The reason why the invention can greatly reduce the time needed for disk access is that the number of directories and the number of disk files are greatly reduced for the whole IC design. Unlike in the original DMTurbo mode where each cellview file has to be accessed separately, each cellview file is accessed through the archive files collectively as illustrated in FIG. 5A and FIG. 5B. Moreover, by using a fast storage, the performance of file access can be further improved.

As for preparing an archive file for a design, typically there are two ways: batch mode and incremental mode. In batch mode, a full design database is first created on disk. Then, a utility program moves all the design files from the design library to the archive files and creates corresponding index tables. It then deletes all the design files in the design library.

Alternatively, the preparation of the archive files and index tables can be done incrementally. Wrapper functions in block 44 as shown in FIG. 4 may be used in conjunction with the flow diagram demonstrated in FIG. 3B. Initially, the archive files and the index tables are empty. Each time a new design file is created and saved, the database manager will write it to the fast storage. Then, it is moved to an archive file and the corresponding index table is updated accordingly. The file in the fast storage is deleted so that the system is ready for the next design file creation.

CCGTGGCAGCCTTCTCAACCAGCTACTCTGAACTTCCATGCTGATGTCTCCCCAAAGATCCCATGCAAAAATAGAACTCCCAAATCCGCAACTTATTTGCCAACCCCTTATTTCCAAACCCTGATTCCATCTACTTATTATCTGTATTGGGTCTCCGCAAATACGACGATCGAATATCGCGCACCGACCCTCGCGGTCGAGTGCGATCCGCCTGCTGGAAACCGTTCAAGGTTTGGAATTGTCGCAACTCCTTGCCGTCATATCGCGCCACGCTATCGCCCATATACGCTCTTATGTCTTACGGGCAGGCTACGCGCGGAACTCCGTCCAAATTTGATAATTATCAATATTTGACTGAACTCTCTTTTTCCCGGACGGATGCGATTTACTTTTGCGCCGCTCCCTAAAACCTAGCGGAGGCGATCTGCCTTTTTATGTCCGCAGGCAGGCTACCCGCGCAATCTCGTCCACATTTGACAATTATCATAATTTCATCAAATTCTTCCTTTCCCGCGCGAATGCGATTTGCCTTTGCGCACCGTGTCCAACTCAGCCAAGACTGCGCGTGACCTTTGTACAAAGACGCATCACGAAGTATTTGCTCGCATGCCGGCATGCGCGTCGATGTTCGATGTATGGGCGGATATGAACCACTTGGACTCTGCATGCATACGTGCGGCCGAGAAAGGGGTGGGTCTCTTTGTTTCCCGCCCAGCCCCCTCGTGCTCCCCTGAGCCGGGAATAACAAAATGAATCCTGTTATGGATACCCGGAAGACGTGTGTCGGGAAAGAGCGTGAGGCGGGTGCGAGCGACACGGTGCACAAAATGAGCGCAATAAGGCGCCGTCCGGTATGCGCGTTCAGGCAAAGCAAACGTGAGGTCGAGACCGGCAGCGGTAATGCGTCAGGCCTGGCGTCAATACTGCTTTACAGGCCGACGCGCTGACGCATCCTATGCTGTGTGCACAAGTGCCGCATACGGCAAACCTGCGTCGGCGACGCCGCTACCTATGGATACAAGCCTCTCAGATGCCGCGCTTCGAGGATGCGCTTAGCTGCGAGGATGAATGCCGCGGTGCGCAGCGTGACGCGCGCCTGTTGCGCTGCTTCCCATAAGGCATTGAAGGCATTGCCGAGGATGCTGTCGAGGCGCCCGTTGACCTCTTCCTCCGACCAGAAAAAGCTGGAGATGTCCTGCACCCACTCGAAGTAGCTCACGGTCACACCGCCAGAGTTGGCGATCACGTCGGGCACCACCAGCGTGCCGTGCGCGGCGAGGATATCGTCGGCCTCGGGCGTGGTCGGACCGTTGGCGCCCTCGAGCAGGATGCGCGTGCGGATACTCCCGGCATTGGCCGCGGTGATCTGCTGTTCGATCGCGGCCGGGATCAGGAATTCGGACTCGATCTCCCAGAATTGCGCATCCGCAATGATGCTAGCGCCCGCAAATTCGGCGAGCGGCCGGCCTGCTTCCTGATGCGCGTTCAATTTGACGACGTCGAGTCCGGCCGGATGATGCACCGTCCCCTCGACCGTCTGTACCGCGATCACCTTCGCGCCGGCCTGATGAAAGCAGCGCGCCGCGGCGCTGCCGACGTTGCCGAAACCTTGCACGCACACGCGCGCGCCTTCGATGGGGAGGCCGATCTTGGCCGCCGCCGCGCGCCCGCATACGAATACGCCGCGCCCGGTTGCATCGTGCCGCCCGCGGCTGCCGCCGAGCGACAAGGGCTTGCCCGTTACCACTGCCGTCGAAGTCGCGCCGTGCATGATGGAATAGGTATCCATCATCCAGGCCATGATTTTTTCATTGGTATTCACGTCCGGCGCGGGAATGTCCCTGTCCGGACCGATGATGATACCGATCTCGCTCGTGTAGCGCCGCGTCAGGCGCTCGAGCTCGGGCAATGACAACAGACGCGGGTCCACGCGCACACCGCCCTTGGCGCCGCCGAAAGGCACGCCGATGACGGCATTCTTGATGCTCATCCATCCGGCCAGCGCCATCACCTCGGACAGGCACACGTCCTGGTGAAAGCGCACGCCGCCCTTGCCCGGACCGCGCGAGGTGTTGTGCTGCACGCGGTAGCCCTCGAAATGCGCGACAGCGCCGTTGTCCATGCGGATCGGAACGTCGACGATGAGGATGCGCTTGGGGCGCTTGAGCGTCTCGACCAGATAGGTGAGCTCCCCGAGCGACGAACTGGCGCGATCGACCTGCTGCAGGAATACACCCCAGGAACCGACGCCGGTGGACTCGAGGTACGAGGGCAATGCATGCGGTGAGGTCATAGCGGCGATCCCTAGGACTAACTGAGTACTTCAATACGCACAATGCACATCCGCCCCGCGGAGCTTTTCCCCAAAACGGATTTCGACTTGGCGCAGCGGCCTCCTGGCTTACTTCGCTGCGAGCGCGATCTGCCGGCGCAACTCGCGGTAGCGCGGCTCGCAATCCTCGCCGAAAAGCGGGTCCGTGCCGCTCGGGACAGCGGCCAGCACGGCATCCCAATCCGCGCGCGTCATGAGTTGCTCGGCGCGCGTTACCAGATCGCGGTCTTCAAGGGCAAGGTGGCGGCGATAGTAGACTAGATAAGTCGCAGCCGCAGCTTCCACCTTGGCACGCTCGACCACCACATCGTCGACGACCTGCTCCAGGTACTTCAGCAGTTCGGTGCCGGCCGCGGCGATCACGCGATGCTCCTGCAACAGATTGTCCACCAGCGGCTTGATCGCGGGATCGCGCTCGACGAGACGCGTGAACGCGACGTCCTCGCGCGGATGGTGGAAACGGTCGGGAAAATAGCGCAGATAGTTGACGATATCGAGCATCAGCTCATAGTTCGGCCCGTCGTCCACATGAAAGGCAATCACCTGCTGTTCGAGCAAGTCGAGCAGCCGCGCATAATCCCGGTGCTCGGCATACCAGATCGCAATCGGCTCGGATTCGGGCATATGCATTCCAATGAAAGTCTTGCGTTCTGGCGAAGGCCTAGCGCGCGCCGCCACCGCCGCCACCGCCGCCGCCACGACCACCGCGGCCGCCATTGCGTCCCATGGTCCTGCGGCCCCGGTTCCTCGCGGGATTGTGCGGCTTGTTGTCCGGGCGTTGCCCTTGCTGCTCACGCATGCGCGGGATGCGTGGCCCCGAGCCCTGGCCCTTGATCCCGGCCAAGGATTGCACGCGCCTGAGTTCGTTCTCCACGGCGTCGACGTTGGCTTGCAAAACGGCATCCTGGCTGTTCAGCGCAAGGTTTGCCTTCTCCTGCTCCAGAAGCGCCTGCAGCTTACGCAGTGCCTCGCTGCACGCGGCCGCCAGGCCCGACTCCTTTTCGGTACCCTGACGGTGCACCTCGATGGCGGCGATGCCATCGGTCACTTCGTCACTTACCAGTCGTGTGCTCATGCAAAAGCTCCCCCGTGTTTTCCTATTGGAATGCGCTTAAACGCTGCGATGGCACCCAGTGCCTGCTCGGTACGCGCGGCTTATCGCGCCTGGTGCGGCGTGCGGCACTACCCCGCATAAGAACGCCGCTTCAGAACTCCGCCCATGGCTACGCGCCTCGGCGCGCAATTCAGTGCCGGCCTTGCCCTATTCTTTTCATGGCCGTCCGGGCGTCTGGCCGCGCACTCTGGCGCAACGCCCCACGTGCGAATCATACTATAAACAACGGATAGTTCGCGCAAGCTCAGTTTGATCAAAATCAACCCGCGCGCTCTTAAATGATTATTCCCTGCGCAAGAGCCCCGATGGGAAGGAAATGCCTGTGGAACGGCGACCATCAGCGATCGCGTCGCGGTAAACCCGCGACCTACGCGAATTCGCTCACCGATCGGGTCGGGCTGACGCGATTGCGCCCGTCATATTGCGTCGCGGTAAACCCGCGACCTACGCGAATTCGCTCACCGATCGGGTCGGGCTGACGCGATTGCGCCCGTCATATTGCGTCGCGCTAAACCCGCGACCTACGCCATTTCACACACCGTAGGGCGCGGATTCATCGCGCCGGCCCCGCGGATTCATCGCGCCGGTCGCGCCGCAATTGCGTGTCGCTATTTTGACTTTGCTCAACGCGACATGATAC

Moreover, in one embodiment, data units for design files may be compressed in the archive files. Consequently, when reading data units from archive files, a decompression process becomes necessary. Data compression usually reduces the size of disk space needed to store design files. Time spent in central processing unit (CPU) for data compression or decompression is offset by the time saved in disk I/O due to reduced data size.

The foregoing descriptions of specific embodiments of the present invention have been presented for purposes of illustrations and description. They are not intended to be exclusive or to limit the invention to the precise forms disclosed, and obviously many modifications and variations are possible in light of the above teaching. The embodiments were chosen and described in order to best explain the principles of the invention and its practical application, to thereby enable others skilled in the art to best utilize the invention and various embodiments with various modifications as are suited to particular use contemplated. It is intended that the scope of the invention be defined by the Claims appended hereto and their equivalents.

Claims (12)

What is claimed is:
1. A computer-implemented method for speeding up accesses by an EDA tool to integrated circuit design files from a design database for integrated circuits, the method comprising: